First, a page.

6 June, 1944. World War Two had dragged on for five miserably long years. Although Hitler had suffered recent setbacks in North Africa and Russia, Germany still maintained a stranglehold on the European continent.
Moreover, the Nazis’ diabolical "Final Solution" genocide moved forward at an alarming pace; millions had already been slaughtered or forced to endure horrific brutality in concentration camps such as Auschwitz and Dachau.
The Battle of D-Day (D = Day and signifying the initial day of attack) would become the largest amphibious invasion in military history. The plan involved 160,000 Allied infantry soldiers and several thousand planes, ships and landing craft in a massive armada across the English Channel.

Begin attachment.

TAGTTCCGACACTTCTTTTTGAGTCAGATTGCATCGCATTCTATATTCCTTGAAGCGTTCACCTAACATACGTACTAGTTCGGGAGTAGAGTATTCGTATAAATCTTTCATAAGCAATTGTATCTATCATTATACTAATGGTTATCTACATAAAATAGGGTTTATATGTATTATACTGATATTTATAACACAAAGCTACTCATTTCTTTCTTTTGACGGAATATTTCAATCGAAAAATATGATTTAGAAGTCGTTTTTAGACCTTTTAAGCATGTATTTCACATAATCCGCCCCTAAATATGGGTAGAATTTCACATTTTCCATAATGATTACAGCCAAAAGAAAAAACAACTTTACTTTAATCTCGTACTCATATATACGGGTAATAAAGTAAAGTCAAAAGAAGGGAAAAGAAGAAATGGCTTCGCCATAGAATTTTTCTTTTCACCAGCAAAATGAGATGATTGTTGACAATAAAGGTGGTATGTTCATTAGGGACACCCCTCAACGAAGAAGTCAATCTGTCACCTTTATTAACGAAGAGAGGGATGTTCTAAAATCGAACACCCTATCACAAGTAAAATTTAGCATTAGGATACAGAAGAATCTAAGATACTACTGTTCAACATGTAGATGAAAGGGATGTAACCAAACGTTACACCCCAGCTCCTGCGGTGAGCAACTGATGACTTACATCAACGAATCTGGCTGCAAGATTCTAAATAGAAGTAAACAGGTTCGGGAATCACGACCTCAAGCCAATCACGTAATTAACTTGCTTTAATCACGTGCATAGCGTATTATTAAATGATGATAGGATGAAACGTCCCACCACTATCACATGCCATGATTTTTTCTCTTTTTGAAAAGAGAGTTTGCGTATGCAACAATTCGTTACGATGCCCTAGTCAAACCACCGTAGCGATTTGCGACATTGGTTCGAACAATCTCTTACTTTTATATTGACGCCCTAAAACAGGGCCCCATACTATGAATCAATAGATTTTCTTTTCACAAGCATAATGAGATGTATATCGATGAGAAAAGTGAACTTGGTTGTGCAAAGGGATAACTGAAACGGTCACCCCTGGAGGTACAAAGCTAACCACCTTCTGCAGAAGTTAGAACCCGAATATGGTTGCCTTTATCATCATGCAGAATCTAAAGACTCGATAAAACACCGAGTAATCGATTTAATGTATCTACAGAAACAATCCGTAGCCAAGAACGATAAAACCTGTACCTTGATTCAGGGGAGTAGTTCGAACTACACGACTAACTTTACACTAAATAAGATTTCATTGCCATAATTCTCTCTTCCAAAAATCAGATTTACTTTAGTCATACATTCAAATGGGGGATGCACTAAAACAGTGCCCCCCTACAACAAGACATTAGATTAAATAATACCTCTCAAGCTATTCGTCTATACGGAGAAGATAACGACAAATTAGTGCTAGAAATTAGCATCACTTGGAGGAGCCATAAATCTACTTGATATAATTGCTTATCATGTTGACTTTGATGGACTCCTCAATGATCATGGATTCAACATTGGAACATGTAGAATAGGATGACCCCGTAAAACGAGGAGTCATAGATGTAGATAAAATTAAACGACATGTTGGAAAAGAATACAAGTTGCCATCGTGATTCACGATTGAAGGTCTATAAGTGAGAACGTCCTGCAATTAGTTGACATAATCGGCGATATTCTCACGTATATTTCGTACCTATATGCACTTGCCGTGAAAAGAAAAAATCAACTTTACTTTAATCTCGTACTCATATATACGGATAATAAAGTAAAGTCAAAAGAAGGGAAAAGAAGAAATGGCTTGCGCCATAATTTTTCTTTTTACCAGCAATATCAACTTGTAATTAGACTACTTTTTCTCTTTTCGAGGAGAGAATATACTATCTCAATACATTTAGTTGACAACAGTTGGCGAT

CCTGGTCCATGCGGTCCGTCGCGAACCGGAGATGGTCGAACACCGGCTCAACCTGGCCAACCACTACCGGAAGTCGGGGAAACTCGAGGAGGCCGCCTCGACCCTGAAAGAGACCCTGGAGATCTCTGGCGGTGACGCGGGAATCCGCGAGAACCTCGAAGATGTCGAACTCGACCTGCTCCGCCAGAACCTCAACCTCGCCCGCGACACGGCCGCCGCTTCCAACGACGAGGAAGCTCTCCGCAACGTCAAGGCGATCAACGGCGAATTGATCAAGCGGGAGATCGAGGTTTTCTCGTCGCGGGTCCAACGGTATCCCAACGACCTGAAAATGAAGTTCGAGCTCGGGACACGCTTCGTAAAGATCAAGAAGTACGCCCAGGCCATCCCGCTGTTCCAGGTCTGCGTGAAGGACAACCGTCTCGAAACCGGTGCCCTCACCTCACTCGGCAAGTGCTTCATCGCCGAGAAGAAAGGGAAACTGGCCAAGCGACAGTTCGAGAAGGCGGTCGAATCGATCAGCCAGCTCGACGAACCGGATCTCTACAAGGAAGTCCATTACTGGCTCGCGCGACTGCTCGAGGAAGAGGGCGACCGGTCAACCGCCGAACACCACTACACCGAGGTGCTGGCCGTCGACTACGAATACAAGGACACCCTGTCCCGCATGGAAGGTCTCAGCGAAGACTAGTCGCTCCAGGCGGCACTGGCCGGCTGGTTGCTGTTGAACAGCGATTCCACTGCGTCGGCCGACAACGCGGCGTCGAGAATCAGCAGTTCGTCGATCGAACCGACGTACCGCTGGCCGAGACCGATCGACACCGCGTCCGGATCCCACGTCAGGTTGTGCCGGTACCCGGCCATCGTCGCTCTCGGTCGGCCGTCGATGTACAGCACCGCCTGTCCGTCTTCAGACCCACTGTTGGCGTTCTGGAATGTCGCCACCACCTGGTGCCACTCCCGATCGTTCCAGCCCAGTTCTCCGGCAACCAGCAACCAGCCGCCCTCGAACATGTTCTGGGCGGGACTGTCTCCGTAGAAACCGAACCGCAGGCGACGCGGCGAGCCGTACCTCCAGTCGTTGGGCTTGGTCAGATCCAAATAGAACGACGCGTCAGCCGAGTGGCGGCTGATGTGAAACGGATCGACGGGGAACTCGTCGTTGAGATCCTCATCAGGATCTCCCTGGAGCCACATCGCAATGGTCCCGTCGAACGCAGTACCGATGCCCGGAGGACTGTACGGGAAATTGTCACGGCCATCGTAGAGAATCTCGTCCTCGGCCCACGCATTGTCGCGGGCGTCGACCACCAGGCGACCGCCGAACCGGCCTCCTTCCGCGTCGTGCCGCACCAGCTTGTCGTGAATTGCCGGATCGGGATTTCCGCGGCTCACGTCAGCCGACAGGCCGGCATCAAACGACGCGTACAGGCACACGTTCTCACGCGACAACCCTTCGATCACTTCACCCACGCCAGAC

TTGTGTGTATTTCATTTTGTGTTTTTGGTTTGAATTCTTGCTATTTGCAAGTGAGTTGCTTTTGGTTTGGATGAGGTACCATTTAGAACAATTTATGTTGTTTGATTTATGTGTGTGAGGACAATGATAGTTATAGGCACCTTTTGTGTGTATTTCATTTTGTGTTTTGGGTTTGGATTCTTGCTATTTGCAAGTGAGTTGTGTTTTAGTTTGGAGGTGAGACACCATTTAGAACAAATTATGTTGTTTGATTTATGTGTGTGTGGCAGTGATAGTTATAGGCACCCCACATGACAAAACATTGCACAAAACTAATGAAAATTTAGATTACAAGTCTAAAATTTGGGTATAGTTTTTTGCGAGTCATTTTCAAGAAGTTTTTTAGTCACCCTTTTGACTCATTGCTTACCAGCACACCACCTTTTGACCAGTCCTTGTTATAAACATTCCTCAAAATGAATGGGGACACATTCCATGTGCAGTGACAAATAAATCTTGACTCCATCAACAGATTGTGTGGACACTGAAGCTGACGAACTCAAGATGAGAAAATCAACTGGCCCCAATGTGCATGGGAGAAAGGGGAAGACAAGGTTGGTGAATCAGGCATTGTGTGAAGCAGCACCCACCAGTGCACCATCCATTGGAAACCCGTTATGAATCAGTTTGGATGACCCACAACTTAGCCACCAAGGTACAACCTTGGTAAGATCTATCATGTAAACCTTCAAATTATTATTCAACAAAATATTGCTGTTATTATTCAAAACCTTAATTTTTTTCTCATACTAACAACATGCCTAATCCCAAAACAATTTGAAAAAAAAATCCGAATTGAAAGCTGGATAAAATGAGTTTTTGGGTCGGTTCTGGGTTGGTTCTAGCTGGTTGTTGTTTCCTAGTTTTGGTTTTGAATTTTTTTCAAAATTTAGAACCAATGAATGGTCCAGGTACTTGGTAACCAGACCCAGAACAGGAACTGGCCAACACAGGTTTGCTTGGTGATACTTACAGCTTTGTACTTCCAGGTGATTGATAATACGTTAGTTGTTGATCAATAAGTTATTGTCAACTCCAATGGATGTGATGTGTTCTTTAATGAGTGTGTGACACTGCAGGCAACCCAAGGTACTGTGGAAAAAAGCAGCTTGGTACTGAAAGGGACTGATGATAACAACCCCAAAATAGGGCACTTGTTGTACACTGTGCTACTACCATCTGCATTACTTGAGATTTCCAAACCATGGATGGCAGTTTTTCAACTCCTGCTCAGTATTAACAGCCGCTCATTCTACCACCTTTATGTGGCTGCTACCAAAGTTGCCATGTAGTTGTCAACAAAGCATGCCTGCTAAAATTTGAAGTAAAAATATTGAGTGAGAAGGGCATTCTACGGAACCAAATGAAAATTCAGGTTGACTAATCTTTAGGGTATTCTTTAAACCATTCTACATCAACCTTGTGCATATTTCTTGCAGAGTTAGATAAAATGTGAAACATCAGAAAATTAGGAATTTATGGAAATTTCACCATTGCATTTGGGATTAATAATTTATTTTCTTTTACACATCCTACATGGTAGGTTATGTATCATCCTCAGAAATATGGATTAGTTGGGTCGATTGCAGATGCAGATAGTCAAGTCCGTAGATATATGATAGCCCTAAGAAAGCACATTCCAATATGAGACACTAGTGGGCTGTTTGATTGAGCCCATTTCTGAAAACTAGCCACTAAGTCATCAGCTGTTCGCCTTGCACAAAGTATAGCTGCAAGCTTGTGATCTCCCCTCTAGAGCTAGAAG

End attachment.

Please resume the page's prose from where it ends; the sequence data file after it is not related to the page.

The daring, complex operation called for establishing a vital beachhead to launch an attack in northern France. There, facing a well-entrenched German Army, the first hours of fighting produced unimaginable carnage.
Ultimately, the Allies would prevail, opening the floodgates to liberate France and turn the tide of the war.
2019 will feature a host of well-deserved commemorations, honouring the 75th anniversary of the battle that changed the world. Challenge yourself with our D-Day quiz -- and find out how you rank in our army!
Christopher Warner is an actor and freelance writer. His articles have appeared in numerous magazines and websites across multiple genres, including World War Two Quarterly, Portland Monthly, and bootsnall.com